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Stocks headed toward a weak finish Friday (Nov. 3) after oil prices rose on word of a possible string of attacks in Nigeria near production facilities. The jump in oil prices offset enthusiasm over a Labor Department report that the nation’s unemployment rate fell to a five-year low.
Light, sweet crude rose $1.26 to $59.14 on the New York Mercantile Exchange after U.S. diplomats in Nigeria warned that militants are planning a series of kidnappings and bombing attacks in the coming days in areas where oil is extracted. A bomb threat called into a BP PLC facility in Indiana that had helped send oil prices higher Friday turned out to be a hoax, authorities said.
The Labor Department said the unemployment rate fell to 4.4% last month from 4.6% in September, easing some concerns that the economy has slowed too quickly. For more than a week, investors have been nervous about the strength of the economy following a stream of disappointing data. While Wall Street wants growth to cool so the threat of inflation will dissipate and the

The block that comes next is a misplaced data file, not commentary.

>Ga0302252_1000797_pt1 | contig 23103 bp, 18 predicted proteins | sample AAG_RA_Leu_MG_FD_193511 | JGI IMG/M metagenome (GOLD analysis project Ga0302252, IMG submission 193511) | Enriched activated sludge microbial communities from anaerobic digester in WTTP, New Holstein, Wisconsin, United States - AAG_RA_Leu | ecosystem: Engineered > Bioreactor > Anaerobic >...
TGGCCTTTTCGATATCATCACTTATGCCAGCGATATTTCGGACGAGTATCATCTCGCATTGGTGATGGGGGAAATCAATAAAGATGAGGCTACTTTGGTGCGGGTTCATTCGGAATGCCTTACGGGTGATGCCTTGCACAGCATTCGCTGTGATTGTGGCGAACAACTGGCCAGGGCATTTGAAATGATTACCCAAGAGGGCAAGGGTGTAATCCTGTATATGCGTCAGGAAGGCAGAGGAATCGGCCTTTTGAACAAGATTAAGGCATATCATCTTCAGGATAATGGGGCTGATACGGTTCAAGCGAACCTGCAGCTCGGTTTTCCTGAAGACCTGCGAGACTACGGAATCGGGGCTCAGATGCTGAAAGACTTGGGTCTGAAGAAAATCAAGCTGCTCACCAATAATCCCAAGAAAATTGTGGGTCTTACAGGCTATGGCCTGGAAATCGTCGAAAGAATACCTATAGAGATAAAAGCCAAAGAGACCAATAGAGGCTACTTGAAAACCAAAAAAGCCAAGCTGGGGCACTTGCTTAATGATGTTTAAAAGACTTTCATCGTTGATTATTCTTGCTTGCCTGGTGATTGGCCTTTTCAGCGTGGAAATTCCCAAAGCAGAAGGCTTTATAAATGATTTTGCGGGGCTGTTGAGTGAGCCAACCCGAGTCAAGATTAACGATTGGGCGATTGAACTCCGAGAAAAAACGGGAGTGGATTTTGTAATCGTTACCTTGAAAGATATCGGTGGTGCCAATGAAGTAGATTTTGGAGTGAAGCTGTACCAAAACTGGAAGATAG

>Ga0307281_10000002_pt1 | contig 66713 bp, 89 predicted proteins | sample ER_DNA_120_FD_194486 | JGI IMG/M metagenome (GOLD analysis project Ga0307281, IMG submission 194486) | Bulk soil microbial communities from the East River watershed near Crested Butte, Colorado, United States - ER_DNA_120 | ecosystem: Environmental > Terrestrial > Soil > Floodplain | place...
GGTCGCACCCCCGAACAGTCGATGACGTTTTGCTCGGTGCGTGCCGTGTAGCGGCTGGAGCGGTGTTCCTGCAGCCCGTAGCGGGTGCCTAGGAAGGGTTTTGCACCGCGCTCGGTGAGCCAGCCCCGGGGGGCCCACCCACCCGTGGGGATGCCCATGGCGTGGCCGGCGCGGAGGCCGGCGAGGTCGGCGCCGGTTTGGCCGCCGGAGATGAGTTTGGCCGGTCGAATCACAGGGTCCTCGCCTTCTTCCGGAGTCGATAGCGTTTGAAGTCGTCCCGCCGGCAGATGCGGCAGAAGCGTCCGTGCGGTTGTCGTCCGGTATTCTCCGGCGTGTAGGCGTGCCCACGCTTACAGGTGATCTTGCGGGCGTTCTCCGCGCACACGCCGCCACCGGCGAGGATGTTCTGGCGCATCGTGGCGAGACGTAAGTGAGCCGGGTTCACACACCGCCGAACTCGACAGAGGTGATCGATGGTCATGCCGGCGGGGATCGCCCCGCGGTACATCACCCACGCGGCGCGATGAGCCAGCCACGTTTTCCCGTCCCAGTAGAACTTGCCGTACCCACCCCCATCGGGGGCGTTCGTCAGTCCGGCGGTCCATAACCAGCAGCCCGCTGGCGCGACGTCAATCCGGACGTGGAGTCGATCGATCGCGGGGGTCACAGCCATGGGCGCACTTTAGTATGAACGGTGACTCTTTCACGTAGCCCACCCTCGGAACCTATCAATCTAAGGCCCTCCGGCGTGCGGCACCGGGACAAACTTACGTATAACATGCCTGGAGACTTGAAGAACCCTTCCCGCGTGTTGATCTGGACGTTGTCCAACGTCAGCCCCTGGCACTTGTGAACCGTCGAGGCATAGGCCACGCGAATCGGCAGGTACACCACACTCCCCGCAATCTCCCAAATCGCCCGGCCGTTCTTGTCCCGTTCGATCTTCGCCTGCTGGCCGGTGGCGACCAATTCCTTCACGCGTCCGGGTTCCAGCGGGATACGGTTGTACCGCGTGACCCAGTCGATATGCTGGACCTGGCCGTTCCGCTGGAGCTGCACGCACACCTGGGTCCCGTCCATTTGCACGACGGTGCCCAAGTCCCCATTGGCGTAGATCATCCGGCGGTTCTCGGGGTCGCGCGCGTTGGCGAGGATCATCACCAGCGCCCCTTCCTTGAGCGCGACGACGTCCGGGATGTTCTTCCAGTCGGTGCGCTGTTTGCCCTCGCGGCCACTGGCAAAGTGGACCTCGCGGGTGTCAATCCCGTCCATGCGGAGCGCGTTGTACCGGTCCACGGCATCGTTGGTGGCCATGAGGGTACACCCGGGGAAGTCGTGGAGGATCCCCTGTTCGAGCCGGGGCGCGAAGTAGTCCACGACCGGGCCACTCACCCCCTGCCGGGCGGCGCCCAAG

Federal Reserve can cut interest rates, a precipitous slowdown could slice into consumer spending and corporate profits.
Alan Gayle, senior investment strategist and director of asset allocation for Trusco Capital Management, said the employment figures suggest the economy has more power than expected going into the holiday spending season but warned that the strength could make the Fed uneasy. “Investors have to digest the notion that the Fed is going to remain poised to lift interest rates as we go into 2007.”
Though the 92,000 new jobs last month fell short of the 125,000 economists expected, figures for August and September were revised upward. October was the third straight month of decline for the unemployment rate.